What are the new changes in React 18?

What are the new changes in React 18?

Published 8th, November, 2022

4 min read

The last decade focused on browser technologies that don’t hamper user experience and web performance. React 18 ships out-of-the-box features focused on performance improvements and concurrency.

Table of Content:

  1. Gradual adoption path for Concurrent React
  2. Automatic Batching on React 18
  3. Introducing Transitions
  4. Suspense Features
  5. Client and Server Rendering APIs
  6. Strict Mode Behaviours
  7. Hooks Updates in React18
  8. Final thoughts & anticipated changes

Gradual adoption path for Concurrent React

Concurrent React unlocks features that let developers keep many versions of the UI. At the same time, the mechanism details are under the hood. The public APIs only expose features for the devs to focus on the “what” and “how” of a UI.

Concurrent React has evolved to improve performance by scheduling high and low-priority tasks. React v17 allows running different versions of React on the same app. This way, some parts of the application could upgrade to React v18.

Upgrading to React 18 before adding concurrent features, the render updates synchronously as in the previous version.

To implement concurrent features, import createRoot.

import { createRoot } from "react-dom/client";

Enabling v18 in the parts of your application, the components behave slightly differently.

The concurrent renderer evaluates the DOM tree first and prepares new screens in the background. It doesn’t interrupt the main thread. It can pause an update, come back to it later, or even abandon it.

The implementation responds to user inputs in the middle of ongoing rendering tasks. The React team encourages you to use concurrent features at your own pace.

Automatic Batching on React 18

This feature pertains to state management. In React 17 and earlier versions, changing a component’s state multiple times via user events batched the updates. It made one re-render, avoiding unnecessary re-rendering. Though it works for some DOM events, the behavior isn’t consistent for other activities like data fetching.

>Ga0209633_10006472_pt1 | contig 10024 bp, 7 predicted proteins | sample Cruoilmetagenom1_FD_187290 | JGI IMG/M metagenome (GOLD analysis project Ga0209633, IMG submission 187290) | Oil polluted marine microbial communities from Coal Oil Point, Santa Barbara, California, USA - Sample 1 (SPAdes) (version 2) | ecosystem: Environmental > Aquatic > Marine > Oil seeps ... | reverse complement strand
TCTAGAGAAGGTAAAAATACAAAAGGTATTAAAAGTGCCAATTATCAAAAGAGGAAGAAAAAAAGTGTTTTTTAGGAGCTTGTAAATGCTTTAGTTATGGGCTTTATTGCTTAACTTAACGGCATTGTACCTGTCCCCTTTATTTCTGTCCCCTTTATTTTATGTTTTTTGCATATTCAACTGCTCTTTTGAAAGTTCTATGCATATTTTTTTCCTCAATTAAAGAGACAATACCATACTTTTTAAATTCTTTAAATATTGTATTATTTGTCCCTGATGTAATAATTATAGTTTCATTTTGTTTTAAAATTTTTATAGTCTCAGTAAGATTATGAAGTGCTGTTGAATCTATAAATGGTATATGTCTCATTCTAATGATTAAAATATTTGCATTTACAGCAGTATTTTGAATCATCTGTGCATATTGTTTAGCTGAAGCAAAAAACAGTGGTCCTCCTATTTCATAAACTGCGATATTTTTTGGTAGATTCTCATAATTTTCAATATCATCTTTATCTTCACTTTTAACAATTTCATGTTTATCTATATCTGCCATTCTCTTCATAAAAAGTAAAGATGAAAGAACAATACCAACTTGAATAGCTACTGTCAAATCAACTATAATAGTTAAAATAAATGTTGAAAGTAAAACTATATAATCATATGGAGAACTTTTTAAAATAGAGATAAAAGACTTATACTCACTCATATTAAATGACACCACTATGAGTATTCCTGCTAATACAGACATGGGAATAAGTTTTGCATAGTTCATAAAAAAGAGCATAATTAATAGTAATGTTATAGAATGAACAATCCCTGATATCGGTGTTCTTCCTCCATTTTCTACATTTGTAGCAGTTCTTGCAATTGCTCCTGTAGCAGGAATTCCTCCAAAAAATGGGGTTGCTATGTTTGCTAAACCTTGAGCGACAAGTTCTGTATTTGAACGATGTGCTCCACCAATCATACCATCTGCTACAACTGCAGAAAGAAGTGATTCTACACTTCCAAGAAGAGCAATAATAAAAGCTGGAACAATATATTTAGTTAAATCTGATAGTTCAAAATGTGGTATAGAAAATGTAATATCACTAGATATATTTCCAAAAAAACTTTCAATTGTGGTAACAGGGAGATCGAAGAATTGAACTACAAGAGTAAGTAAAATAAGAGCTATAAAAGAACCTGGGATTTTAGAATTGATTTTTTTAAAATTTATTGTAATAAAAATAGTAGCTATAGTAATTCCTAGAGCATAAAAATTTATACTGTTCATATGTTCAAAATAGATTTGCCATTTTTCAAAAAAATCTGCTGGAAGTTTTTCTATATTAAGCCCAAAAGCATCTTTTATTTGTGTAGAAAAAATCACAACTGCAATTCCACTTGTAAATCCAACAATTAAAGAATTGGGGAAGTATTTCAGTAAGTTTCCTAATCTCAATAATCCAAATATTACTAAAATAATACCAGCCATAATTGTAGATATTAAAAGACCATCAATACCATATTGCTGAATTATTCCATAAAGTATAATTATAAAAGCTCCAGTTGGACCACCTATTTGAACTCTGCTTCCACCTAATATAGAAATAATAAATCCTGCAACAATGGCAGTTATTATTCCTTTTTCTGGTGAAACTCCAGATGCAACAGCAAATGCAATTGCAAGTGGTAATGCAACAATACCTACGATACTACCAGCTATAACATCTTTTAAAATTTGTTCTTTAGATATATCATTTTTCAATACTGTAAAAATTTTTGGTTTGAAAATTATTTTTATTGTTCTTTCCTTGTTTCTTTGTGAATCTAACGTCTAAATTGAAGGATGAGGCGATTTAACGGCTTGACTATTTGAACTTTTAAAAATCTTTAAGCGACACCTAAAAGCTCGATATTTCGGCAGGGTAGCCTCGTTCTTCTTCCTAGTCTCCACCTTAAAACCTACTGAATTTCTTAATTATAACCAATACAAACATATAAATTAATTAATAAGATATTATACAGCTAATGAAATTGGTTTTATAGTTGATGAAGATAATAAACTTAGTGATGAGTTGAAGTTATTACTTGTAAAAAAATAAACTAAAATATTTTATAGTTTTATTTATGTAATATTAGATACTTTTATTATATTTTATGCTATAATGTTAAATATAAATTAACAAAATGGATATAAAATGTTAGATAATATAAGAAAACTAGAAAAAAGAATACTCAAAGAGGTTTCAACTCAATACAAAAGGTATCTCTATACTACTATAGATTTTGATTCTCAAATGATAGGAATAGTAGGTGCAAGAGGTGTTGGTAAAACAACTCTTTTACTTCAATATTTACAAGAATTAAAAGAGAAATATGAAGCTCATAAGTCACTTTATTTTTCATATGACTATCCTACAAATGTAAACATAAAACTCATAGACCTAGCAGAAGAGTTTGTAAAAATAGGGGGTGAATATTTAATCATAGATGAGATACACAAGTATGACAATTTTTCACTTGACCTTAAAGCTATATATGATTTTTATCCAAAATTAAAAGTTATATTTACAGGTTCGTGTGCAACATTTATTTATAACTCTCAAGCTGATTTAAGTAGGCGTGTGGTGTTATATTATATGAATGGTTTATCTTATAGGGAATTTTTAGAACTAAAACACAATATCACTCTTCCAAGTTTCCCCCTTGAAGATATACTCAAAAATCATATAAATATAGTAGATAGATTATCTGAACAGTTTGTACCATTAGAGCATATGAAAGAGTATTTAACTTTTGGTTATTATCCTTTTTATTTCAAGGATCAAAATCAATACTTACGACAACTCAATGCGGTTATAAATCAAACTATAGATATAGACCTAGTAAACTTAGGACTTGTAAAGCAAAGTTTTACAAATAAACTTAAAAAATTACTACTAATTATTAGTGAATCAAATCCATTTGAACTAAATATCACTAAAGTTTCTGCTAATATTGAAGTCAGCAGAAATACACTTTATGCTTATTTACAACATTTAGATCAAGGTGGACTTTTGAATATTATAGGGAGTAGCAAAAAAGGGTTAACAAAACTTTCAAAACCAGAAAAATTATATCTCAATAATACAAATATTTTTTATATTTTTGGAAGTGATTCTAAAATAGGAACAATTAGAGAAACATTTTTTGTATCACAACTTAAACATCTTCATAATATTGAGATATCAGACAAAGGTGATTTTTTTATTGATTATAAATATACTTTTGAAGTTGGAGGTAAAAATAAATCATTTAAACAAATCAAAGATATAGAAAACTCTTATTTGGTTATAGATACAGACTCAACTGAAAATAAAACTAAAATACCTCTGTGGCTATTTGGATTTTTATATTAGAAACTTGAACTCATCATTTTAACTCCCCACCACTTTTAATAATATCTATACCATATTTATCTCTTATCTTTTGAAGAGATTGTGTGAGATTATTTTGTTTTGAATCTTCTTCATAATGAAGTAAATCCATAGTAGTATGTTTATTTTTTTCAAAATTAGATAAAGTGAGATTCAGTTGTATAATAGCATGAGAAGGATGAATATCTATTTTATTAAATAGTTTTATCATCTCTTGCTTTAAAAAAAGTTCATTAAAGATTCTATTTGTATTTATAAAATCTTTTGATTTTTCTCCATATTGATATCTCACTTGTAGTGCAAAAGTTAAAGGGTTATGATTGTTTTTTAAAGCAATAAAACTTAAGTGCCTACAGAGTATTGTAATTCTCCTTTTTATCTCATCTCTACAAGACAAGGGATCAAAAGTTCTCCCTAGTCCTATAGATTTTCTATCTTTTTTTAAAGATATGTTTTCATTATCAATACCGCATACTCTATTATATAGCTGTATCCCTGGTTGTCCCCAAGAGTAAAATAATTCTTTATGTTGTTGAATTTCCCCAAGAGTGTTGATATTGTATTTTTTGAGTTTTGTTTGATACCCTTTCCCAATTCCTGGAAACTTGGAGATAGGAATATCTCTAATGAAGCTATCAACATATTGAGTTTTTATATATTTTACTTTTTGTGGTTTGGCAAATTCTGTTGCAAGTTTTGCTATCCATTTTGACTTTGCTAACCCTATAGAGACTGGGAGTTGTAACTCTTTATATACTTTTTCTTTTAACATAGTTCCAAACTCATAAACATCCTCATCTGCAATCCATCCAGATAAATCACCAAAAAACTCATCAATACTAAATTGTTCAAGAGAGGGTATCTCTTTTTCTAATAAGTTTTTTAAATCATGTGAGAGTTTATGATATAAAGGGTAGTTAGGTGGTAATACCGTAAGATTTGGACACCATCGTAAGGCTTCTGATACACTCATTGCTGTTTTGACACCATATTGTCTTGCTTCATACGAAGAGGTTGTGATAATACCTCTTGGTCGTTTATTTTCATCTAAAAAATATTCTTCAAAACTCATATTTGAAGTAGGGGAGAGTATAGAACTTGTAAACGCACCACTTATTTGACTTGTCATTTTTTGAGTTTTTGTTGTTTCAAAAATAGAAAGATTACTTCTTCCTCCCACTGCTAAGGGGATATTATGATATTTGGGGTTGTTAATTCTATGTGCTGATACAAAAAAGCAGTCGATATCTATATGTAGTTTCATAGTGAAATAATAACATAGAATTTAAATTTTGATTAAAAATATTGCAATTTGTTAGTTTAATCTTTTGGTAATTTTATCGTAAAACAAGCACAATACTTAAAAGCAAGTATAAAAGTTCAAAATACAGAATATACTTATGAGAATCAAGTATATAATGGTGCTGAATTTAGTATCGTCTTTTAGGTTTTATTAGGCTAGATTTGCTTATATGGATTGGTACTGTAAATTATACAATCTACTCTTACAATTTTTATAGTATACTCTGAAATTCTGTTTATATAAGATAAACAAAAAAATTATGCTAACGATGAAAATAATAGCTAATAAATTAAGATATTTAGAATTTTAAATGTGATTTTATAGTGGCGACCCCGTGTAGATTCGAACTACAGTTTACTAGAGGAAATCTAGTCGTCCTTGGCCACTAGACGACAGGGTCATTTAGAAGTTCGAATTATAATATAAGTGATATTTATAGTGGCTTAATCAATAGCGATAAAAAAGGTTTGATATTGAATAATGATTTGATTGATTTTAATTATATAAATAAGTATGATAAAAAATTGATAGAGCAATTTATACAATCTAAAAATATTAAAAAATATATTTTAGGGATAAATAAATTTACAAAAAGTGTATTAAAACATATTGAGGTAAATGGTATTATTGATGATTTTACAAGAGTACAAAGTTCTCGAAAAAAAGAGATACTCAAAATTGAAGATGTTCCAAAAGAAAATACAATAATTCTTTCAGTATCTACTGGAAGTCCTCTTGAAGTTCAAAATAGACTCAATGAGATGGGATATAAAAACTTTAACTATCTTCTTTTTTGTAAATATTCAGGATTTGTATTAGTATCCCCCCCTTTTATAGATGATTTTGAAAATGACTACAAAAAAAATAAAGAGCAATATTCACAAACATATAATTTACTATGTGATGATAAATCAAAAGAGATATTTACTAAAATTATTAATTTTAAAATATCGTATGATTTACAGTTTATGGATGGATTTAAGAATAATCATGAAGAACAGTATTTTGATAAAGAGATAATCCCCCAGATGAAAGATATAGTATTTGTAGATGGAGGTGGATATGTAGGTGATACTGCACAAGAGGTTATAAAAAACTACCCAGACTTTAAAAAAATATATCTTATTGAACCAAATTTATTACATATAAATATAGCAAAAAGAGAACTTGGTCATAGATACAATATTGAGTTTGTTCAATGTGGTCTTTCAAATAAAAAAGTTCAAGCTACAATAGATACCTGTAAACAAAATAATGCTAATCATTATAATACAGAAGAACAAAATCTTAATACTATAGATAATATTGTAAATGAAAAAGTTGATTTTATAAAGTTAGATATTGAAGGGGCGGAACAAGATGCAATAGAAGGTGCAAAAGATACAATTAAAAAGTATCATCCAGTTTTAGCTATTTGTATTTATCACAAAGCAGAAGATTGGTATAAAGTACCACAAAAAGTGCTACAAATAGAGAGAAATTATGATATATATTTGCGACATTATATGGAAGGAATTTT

With automatic batching, setting states after actions like data fetch, React batches them and makes one re-render. React v18 makes automatic batching a default feature. It is an upgrade from the previous version that made multiple re-renders on the same action.

Introducing Transitions

The concept of transitions is new and separates urgent updates and transition updates.

  • Urgent updates: App interactions that cannot afford delays like clicks, press, or scrolling.
  • Transition updates: Transitioning UI from one view to another with minuscule delay.

The startTransition API defines both urgent and transition updates inside an input event.

import { startTransition } from 'react';

Urgent updates are the same as setting states. User inputs via setInputValue(input) are high-priority and hence an urgent update. Rendering under startTransition() are interruptible for urgent changes.

useTransition() hook is for non-urgent updates and delays the rendering. The hook returns a boolean - pending to state if a transition is active or not.

For the best user experience, single user input results in both urgent and non-urgent. Transitions being interruptible operate on the concurrent rendering shipped in this version.

Suspense Features

Suspense features, as the name suggests, suspend rendering a component till it’s ready. Introduced in React 16.6, suspense features come in handy in lazy loading and data fetching.

React 18 has added support for server-side rendering. It uses transitions to avoid hiding existing content. You can specify a loading state with a fallback if the component is not ready

A sample where ProfileName returns a name and ProfTimeline has a list of data points fetched.

function ReadUserInfo() {
 return (